Appellee argues that her employer was negligent in not providing her with a safe place to work because he did not provide clamps or other safety devices which an employee could use to secure a cow's tail during milking. At trial, however, she presented no evidence to show that such a device existed or expert opinion to show that one was necessary for the safe operation of a dairy. Appellant's testimony was unimpeached that his equipment was the newest and most modern available and that he had never seen a clamp for restraining a cow's tail when he visited other dairies nor had he read about such a device in the two dairy periodicals to which he subscribed.
While an employer is required to exercise ordinary care to furnish a safe place to work, Williamson v. Kidd, 65 Ga. App. 285 (15 SE2d 801) (1941), he is not required to furnish the newest, safest, or best tools or methods of operation or adopt extraordinary or unusual safeguards against risks and dangers. Southern R. Co. v. Bradshaw, 73 Ga. App. 438 (37 SE2d 150) (1946). "There is no presumption that the tools furnished to an employee by the master were insufficient from the mere happening of an accident, and the employee must produce substantial evidence of negligence on the part of the master or his employees to sustain a recovery." Southern R. Co. v. Bradshaw, supra. We find that appellee has failed to prove any negligence on the part of her employer.
2. It was error for the trial court to refuse to direct a verdict on the issue of the employer's negligence and there was no evidence to authorize presenting the case to the jury under a different legal theory. Compare Strother Ford, Inc. v. Bullock, 142 Ga. App. 843 (237 SE2d 208) (1977)
. The only other theory under which the employee might have recovered is the liability of an employer for injuries committed by his domestic animals. However, "[t]he view that in order to impose liability upon an animal owner for injuries inflicted, it must appear not only that the animal was vicious but also that the owner had knowledge of its vicious propensities, has been recognized in a number of cases where agricultural workers sought recovery for injuries inflicted by domestic farm animals." 9 ALR3d 1072, 4. Although there are few cases on this point in Georgia, it appears that the liability of an employer for injuries inflicted by his domestic animals depends upon: (1) the animal inflicting the injury was vicious; and (2) the employer had actual or constructive knowledge of the vicious propensity of the animal. Hays v. Anchors, 71 Ga. App. 280 (30 SE2d 646) (1944)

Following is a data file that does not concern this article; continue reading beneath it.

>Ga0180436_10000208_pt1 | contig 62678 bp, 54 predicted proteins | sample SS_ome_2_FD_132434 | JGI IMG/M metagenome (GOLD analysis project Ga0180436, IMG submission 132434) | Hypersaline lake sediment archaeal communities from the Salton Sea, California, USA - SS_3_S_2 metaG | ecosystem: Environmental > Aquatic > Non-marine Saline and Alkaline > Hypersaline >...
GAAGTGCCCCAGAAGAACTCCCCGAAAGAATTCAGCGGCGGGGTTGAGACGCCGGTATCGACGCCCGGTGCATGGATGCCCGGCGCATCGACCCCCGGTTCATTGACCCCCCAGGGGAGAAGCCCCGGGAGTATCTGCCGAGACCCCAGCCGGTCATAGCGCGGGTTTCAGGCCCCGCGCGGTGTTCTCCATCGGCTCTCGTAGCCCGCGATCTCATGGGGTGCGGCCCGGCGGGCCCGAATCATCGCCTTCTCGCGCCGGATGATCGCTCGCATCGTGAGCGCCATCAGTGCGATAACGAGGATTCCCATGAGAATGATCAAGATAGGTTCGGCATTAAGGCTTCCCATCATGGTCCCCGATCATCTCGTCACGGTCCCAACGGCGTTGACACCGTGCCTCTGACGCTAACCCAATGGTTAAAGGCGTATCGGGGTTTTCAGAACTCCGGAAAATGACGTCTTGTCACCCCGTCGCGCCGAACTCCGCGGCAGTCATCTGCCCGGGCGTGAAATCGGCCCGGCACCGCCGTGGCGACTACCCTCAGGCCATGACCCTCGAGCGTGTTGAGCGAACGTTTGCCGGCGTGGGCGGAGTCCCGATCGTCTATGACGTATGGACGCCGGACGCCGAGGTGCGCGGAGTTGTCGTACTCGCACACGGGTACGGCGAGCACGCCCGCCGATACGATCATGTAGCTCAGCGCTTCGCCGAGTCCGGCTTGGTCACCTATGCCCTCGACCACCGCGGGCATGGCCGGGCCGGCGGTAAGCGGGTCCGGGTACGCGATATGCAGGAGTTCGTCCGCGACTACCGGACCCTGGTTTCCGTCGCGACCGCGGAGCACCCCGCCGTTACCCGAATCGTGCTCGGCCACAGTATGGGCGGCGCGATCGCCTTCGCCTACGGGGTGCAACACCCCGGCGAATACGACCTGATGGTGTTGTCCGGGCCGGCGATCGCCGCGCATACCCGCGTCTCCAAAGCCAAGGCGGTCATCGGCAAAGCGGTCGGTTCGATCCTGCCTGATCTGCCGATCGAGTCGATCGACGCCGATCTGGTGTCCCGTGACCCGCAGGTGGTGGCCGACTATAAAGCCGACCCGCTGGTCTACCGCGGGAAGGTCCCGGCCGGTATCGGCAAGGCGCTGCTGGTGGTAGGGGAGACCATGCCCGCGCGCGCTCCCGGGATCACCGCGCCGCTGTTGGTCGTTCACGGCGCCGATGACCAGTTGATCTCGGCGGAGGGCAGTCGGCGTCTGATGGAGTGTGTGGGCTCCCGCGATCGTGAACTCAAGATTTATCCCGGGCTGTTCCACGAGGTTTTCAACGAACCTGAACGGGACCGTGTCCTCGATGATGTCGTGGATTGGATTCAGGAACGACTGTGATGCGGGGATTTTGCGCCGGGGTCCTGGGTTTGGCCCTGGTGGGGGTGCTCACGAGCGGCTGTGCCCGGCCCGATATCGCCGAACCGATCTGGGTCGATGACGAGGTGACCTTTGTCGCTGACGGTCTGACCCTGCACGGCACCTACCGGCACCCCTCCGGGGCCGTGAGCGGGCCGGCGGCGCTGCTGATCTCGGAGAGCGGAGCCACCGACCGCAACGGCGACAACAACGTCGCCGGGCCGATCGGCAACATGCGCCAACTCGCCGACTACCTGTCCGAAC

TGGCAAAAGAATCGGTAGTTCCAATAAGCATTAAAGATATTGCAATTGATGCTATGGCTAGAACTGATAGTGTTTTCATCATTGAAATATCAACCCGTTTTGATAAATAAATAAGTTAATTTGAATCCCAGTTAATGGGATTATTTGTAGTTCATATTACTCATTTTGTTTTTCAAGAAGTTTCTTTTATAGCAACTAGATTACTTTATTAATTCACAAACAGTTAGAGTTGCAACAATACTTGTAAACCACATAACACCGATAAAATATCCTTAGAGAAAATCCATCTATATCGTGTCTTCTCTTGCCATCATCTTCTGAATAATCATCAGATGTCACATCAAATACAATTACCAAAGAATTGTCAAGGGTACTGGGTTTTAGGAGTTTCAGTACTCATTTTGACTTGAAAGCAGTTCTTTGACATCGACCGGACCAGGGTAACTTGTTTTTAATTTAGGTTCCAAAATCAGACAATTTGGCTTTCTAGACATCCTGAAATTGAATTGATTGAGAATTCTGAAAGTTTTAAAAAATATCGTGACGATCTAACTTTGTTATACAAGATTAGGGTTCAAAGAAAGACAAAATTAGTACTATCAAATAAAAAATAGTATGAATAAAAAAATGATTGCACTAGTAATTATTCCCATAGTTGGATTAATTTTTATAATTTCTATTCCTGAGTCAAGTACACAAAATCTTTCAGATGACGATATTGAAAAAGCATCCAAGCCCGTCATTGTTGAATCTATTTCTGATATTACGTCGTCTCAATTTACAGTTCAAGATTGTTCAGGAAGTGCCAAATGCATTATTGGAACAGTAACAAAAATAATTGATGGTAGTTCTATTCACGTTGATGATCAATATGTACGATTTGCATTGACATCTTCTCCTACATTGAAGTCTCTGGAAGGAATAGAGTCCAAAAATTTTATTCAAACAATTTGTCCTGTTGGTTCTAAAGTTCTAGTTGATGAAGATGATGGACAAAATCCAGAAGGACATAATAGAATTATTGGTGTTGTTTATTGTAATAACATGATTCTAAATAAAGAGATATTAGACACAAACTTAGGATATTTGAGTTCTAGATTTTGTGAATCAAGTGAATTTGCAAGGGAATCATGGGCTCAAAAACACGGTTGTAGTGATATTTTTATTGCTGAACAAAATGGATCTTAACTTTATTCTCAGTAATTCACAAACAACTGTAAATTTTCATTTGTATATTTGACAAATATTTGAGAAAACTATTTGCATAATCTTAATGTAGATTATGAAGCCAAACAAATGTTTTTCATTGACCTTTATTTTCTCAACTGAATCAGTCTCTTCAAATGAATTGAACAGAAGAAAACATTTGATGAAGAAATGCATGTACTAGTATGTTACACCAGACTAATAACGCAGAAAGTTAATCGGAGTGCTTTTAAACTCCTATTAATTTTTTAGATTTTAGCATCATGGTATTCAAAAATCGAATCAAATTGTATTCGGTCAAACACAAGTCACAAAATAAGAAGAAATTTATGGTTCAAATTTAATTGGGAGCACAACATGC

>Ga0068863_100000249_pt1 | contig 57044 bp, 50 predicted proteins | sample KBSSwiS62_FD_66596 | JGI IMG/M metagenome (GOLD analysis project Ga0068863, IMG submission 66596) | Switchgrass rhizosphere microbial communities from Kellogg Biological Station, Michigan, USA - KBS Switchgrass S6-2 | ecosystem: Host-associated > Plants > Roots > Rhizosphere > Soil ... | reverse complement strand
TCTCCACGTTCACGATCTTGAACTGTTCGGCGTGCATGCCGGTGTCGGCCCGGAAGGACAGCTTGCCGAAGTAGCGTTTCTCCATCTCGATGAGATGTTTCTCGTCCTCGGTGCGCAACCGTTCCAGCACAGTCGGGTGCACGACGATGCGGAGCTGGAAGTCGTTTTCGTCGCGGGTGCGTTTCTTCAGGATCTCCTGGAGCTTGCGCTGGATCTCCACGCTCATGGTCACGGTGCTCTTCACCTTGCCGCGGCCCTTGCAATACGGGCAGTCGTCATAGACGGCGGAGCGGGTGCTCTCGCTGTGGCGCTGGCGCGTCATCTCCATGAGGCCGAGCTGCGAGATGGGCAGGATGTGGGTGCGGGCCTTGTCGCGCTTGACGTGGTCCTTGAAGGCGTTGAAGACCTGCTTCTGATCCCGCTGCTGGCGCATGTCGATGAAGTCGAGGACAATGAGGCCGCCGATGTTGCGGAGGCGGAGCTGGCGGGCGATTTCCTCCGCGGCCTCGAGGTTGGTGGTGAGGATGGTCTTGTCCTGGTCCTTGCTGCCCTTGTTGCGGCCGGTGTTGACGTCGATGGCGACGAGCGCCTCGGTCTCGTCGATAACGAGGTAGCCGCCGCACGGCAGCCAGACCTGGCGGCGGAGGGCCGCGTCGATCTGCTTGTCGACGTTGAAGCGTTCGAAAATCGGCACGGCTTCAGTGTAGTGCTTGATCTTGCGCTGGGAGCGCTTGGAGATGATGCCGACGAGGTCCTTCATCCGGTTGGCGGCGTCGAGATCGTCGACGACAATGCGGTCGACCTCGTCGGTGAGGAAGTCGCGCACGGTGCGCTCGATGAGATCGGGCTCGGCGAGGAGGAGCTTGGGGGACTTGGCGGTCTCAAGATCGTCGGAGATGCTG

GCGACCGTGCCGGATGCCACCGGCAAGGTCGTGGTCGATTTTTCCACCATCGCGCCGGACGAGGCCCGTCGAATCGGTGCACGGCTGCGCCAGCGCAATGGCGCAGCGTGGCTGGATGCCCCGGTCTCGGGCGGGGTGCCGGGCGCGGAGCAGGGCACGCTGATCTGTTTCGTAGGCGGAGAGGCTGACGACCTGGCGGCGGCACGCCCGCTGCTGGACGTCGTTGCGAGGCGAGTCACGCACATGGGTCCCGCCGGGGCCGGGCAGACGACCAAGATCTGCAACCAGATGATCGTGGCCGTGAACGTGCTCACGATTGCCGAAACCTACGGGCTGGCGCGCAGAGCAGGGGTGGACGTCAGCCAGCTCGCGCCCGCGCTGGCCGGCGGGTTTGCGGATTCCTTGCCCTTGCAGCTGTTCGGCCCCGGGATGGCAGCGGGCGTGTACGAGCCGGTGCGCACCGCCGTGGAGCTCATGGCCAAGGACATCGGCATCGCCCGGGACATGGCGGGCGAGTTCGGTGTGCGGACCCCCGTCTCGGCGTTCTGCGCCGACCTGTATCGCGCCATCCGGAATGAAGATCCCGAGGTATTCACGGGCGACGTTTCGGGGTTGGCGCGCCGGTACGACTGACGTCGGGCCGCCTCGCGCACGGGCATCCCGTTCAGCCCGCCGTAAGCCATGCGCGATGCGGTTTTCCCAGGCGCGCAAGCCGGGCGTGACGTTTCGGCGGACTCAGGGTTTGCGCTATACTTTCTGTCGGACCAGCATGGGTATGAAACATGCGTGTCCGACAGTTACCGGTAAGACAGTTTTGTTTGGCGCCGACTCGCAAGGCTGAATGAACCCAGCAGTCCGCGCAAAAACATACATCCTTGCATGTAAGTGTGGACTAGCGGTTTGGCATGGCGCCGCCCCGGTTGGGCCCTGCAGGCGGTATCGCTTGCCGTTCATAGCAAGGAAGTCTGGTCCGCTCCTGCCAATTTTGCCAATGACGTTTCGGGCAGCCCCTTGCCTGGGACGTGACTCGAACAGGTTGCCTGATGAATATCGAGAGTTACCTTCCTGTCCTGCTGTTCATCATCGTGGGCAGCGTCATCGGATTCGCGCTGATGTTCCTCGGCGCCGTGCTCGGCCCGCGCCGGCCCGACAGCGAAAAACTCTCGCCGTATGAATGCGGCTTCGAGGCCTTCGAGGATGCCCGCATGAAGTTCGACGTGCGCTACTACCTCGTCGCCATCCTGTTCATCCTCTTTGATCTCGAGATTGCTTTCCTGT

. Even assuming, without deciding, that swishing a tail might be indicative of a vicious propensity in cattle, there was no evidence that Hollingsworth knew "Granny" (the cow in question) swished her tail when she was milked.
While it is indeed unfortunate that Mrs. Thomas lost the vision in her eye, we believe that the cause of her injury was an unavoidable accident. "An unavoidable accident is an occurrence which was not intended, and which, under all the circumstances, could not have been foreseen or prevented by the exercise of reasonable precautions. No accident, of course, is entirely inevitable, so long as it results from any voluntary act. If the defendant rides a horse, which runs away with him and injures the plaintiff, the accident is not strictly inevitable, since the defendant intentionally rode the horse, and might have prevented all harm by keeping him in the barn. But the runaway is called 'unavoidable' if it did not result from any lack of proper care in the management of the horse, because both wrongful intent and negligence are lacking. There is no liability in such a case . . . [Such a rule is] adopted because the line must be drawn somewhere, and if the defendant is to be held liable merely because he has ridden the horse . . . it would be quite as logical, at least in the eyes of the law, to hold him liable for owning it, or even for drawing his breath, or being born. To hold that he does every voluntary act at his peril, and must insure others against all of the consequences that may occur, would be entirely unreasonable and quite intolerable burden upon all human activity." Prosser, The Law of Torts, 140 (4th Ed. 1971).
Accordingly, we find no evidence of negligence on the part of the appellant and find it was error for the trial court to deny his motion for a judgment notwithstanding the verdict. The trial court is directed to enter judgment in favor of the defendant.
Beck, Goddard, Owen & Murray, John H. Goddard, Jr., Richard L. Collier, for appellant.